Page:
BUDAPEST (Reuters) - More than 100,000 people rallied Saturday in a show of support for the embattled Hungarian government, as it prepares to compromise in a bitter row with the European Union to secure a vital loan.
Labeled a “March of Peace” the demonstration was by far the largest rally since the government took power in May 2010, in what analysts said was a reminder that Prime Minister Viktor Orban’s Fidesz party remains a potent political force.
Orban’s center-right government, accused by Brussels of threatening the independence of the media, judiciary and central bank, backed down earlier this week, aiming to prop up its battered forint currency and keep access to financial markets.
The government has said it will work out details of necessary legal changes by Monday after the European Commission started infringement procedures in the three areas, saying Budapest’s new laws failed to comply with EU rules.
Orban is travelling to Brussels Tuesday to try to hammer out a political agreement with EU Commission President Jose Manuel Barroso, in order to be able to start formal talks with the EU and International Monetary Fund about a loan deal.
Amid the diplomatic wrangle and market swings the government has also seen its popular support dwindle and big demonstrations against its policies have become regular.
According to a fresh opinion poll, 84 percent of people think things are going in the wrong direction, although the opposition is fragmented and Fidesz still commands the support of about 1.5 million voters in the country of 10 million.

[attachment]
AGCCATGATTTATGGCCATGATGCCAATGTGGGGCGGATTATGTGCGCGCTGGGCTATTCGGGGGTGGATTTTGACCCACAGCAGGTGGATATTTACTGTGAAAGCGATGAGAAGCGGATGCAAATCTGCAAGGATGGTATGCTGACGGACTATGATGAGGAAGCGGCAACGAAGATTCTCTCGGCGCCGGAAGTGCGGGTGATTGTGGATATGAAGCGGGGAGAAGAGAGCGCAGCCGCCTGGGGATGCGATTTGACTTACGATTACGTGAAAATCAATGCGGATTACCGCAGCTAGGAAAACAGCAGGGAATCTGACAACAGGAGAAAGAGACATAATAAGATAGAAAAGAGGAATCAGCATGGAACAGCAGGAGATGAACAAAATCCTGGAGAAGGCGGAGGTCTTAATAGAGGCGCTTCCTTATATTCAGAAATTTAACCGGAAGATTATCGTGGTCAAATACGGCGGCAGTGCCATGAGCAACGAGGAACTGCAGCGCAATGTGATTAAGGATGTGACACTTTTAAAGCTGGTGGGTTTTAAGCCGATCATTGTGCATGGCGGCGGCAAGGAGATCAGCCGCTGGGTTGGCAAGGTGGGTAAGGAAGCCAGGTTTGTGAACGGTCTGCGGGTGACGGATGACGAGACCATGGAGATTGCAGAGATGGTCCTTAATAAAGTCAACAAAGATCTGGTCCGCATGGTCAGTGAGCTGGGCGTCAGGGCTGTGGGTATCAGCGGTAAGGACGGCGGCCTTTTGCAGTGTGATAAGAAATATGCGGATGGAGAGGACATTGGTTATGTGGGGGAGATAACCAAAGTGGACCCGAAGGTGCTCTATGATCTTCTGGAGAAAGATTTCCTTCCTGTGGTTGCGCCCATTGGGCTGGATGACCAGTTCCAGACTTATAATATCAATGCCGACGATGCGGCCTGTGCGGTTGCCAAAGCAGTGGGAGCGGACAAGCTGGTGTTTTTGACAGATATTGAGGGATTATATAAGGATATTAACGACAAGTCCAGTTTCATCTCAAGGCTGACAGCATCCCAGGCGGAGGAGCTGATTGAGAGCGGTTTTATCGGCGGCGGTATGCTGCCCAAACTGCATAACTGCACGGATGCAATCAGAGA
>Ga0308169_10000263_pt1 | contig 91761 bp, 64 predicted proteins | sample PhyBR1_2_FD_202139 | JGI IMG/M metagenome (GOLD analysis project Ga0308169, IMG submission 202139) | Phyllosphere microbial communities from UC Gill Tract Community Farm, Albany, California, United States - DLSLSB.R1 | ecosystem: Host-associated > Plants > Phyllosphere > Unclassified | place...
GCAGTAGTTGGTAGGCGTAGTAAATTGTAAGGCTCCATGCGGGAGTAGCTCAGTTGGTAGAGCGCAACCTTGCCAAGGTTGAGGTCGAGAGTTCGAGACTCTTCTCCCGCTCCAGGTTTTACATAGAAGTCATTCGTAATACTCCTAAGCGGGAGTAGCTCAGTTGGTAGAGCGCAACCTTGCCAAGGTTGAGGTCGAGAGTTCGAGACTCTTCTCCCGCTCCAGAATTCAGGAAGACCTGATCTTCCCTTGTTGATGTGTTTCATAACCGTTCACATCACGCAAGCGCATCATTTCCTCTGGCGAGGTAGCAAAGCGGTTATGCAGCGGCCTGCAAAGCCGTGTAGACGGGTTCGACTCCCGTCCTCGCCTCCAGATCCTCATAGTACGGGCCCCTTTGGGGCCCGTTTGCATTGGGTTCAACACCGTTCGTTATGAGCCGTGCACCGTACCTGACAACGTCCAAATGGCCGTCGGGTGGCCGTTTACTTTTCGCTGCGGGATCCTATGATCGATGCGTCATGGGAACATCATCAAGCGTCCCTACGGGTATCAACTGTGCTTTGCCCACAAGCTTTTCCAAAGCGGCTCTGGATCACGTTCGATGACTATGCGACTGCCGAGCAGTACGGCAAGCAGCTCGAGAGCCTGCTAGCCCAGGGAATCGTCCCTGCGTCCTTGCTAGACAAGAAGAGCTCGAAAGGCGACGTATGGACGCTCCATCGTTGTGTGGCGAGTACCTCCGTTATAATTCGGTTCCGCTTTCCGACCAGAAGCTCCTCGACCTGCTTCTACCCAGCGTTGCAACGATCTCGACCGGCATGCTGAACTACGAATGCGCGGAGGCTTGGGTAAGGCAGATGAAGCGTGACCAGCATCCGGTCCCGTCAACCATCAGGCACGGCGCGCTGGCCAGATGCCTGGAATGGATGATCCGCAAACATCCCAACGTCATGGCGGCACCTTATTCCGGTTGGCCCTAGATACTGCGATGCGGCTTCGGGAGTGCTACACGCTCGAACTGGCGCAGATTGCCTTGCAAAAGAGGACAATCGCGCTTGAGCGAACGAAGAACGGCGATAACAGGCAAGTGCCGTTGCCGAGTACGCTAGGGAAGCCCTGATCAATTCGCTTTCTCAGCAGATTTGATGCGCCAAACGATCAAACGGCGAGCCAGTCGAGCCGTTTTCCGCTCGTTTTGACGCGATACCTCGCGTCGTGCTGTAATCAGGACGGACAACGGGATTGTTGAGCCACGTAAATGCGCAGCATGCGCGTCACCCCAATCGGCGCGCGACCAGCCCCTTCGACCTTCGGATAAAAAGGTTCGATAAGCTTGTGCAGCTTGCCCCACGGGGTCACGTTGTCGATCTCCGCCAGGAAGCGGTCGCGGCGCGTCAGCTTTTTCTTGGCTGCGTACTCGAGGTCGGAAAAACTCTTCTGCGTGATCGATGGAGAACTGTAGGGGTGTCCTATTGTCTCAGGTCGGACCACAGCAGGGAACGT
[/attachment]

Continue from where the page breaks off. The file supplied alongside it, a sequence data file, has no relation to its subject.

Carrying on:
“Those who are here, many of us also think things are not going in a good direction,” Bela Petrik, a 22-year-old economy student from Budapest, said at Budapest’s Heroes Square as people gathered for a march to parliament.
“But these mistakes should not lead to speculative attacks that serve the interests of nobody except the speculators.”
The organizers of the rally, billionaire Gabor Szeles, news magazine editor Andras Bencsik and others said the rally was to show Hungary would not bow to the West.
“We won’t be a dominion, we don’t want to be a colony,” Bencsik told the crowd. “This is our message to those abroad. “The other is we fully support Viktor Orban, and we are proud of what we achieved at the 2010 elections.”
Political analyst Zoltan Kiszelly said the size of the crowd was a clear message that Fidesz was by far the strongest political force in the country.
“They have shown the political left that the street does not belong to them,” Kiszelly told Reuters. “And they have sent a message to the government’s partners abroad to stop trying to tell us what to do, the government is doing fine.”
“The way the Italian or the Greek governments were removed will not work in Hungary, and early elections are out of the question with this kind of public support.”
Judit Marcsok, a 43-year-old homemaker from Mogyorod, said she was appalled at the tone EU politicians used in their critique of Hungary.
“I was completely enraged when socialist and liberal MEP’s screamed this week in Strasbourg, with veins on their necks bulging, at the Hungarian prime minister,” she said. “This is no way to negotiate, this is no attitude to any country.”
Reporting by Marton Dunai; editing by Andrew Roche